If Anything Happens I Love You, came from McCormack and Govier's desire to not only raise awareness for the fatal consequences of gun violence but also to shine a spotlight on the grief victims' loved ones experience, Govier told The Hollywood Reporter.
“A lot of times people hide their grief and we don't culturally talk about it enough,” the short's writer-director said. “We're all human, we have all these feelings and we all have this grief.”
Both Govier and McCormack expressed gratitude for the industry support they received from a number of people including Jayme Lemons, Handler, Jones and Dern, who are all members of the Everytown Creative Council. Dern, who attended the private screening with daughter Jaya Harper, said that the short film handled the “devastating” realities of gun violence with grace and captured the sense of grief that follows when somebody loses a loved one.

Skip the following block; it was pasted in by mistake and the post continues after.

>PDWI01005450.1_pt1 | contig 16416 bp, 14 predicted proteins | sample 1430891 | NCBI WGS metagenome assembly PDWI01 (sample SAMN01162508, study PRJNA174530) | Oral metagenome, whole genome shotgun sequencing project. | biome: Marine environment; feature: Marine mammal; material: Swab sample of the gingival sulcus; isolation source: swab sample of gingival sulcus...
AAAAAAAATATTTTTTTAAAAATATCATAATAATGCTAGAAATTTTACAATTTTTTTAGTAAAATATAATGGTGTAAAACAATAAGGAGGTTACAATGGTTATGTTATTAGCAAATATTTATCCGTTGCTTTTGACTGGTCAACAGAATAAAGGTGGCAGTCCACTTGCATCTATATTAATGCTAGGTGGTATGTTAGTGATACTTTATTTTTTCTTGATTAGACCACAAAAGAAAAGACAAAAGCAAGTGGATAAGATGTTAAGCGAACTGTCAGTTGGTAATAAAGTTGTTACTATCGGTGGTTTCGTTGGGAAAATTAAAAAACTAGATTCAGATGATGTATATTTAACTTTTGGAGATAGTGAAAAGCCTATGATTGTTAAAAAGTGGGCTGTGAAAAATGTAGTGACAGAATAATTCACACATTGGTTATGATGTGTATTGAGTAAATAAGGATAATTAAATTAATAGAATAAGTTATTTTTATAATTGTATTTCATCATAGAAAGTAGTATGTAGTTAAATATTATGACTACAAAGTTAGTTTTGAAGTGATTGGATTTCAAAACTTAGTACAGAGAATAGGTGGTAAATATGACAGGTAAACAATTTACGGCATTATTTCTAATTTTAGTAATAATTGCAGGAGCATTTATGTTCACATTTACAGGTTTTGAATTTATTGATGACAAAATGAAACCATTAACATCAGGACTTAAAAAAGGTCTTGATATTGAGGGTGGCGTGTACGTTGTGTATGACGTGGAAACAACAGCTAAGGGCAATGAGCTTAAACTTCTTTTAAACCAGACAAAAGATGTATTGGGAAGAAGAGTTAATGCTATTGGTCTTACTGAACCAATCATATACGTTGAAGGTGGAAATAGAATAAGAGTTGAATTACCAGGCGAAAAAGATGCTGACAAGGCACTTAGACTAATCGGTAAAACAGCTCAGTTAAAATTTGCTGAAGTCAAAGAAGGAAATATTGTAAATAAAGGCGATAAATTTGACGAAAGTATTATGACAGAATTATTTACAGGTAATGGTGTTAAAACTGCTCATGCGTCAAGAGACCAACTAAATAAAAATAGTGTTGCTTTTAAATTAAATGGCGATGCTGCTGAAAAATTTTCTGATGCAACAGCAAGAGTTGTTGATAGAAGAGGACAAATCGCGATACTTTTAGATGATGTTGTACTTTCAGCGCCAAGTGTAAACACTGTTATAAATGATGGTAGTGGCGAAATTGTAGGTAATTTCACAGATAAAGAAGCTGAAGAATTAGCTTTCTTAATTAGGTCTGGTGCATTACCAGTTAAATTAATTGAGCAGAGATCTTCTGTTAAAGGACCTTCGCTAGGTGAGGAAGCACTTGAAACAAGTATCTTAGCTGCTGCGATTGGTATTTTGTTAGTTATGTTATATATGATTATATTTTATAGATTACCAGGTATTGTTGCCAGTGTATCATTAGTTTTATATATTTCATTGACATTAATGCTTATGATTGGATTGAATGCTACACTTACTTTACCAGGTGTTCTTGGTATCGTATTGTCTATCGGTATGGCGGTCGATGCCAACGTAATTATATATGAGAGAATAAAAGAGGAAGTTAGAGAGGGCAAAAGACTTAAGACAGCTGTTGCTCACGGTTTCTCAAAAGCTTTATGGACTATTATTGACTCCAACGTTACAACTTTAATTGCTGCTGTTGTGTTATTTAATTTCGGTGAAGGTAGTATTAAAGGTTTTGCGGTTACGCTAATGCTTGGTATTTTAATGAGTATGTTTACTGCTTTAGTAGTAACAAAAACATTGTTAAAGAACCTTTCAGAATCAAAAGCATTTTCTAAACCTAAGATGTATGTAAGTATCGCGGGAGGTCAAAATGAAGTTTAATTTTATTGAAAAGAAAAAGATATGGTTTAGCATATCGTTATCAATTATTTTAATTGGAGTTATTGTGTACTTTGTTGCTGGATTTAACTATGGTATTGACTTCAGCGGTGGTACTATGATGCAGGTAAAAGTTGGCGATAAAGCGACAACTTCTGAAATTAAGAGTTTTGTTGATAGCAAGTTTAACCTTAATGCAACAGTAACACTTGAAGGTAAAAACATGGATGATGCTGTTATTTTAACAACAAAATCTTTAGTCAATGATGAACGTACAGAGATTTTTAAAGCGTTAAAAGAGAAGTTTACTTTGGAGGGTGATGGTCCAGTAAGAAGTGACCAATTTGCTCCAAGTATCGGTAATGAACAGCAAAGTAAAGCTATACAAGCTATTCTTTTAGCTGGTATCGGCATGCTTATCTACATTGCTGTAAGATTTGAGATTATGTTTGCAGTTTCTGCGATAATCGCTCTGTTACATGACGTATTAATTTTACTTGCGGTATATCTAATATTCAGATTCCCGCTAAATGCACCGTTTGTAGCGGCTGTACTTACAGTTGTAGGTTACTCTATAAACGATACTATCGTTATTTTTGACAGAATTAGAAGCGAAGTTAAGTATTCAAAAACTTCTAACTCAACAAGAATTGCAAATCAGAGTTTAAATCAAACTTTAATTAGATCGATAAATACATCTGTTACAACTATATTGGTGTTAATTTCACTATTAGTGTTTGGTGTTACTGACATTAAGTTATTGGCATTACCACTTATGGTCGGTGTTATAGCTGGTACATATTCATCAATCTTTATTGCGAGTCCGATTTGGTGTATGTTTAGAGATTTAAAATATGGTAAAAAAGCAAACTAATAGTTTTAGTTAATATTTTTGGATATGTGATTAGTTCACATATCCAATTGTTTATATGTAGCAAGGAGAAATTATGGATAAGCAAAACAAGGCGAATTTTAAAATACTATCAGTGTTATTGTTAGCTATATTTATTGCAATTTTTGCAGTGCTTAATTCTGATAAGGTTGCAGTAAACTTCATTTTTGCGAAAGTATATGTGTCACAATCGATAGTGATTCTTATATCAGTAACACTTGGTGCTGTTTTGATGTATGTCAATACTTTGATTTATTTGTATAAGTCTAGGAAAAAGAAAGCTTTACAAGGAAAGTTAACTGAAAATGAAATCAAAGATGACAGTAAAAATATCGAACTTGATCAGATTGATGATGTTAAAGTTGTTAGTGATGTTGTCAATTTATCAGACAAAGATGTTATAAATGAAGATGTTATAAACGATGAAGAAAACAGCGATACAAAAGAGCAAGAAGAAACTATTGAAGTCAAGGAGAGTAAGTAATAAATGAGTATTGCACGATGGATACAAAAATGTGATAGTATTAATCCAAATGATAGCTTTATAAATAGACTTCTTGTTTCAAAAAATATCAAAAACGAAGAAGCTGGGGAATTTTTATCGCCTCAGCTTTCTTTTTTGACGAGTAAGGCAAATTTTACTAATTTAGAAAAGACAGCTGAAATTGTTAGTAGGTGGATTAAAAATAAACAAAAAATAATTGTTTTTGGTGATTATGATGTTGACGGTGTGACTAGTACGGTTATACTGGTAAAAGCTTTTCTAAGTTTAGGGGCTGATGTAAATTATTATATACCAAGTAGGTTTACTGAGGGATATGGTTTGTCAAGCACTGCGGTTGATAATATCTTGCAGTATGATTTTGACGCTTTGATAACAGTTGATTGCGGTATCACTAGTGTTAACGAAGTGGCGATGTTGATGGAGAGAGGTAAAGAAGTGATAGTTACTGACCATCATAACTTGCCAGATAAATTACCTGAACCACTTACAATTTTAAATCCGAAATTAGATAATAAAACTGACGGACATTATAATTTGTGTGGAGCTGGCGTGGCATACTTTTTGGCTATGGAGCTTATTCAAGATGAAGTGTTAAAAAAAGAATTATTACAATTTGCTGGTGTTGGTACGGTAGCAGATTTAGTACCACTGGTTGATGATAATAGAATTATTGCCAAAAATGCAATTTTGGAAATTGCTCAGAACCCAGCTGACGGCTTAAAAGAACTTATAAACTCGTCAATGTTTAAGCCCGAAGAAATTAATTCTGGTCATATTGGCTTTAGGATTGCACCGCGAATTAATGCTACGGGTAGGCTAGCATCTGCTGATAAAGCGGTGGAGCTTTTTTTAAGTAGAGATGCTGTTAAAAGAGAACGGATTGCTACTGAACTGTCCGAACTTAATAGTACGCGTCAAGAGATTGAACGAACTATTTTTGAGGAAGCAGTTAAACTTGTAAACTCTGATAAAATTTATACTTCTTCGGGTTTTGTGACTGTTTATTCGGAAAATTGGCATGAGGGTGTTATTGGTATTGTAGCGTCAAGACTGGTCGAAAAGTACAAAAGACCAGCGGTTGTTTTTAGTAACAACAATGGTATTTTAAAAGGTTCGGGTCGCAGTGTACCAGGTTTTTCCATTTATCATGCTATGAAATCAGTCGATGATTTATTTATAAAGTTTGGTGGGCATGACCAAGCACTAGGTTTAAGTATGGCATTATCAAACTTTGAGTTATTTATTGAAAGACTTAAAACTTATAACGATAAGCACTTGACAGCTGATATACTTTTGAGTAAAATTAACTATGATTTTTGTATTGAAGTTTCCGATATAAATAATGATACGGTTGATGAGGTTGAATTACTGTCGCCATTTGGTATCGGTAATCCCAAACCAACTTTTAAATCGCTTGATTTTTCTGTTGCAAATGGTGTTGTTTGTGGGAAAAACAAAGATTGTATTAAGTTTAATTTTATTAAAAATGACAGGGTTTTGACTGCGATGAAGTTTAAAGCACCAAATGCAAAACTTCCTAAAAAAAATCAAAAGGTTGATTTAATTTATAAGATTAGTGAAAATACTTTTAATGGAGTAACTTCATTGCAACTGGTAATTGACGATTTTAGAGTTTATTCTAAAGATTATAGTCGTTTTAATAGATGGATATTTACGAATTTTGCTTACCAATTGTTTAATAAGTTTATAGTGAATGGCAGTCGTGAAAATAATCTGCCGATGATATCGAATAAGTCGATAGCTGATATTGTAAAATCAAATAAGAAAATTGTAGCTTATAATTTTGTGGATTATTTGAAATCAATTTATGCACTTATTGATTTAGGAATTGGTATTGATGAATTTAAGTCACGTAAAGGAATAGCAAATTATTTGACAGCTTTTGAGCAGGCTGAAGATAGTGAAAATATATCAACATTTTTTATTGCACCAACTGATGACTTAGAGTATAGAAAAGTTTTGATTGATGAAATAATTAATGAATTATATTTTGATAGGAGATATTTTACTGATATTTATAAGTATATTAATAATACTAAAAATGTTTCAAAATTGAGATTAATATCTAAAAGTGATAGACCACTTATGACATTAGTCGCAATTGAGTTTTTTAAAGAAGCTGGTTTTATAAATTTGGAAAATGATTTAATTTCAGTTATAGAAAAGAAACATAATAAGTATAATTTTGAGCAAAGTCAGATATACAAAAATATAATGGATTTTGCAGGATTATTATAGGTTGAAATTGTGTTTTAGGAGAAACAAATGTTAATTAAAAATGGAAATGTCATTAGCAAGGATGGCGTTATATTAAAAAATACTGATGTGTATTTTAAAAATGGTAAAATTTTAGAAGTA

The actress told THR that she was proud to have had a hand in If Anything Happens I Love You. Dern said that while she was already involved with another project by McCormack, she felt the sense of urgency to help spread the short film's reach.
“Especially at this time when people are considering candidates and thinking about what's important to them and what matters, I'm hopeful that more and more people get to see it,” Dern said. “This is a deep and primary focus for us.”
Harper added that while school shootings may not be in daily news, there's no use in waiting to take action. "Not having a personal experience with this can change to having one, that's what's so scary about this. It takes a split second to know someone or have been personally affected,” she...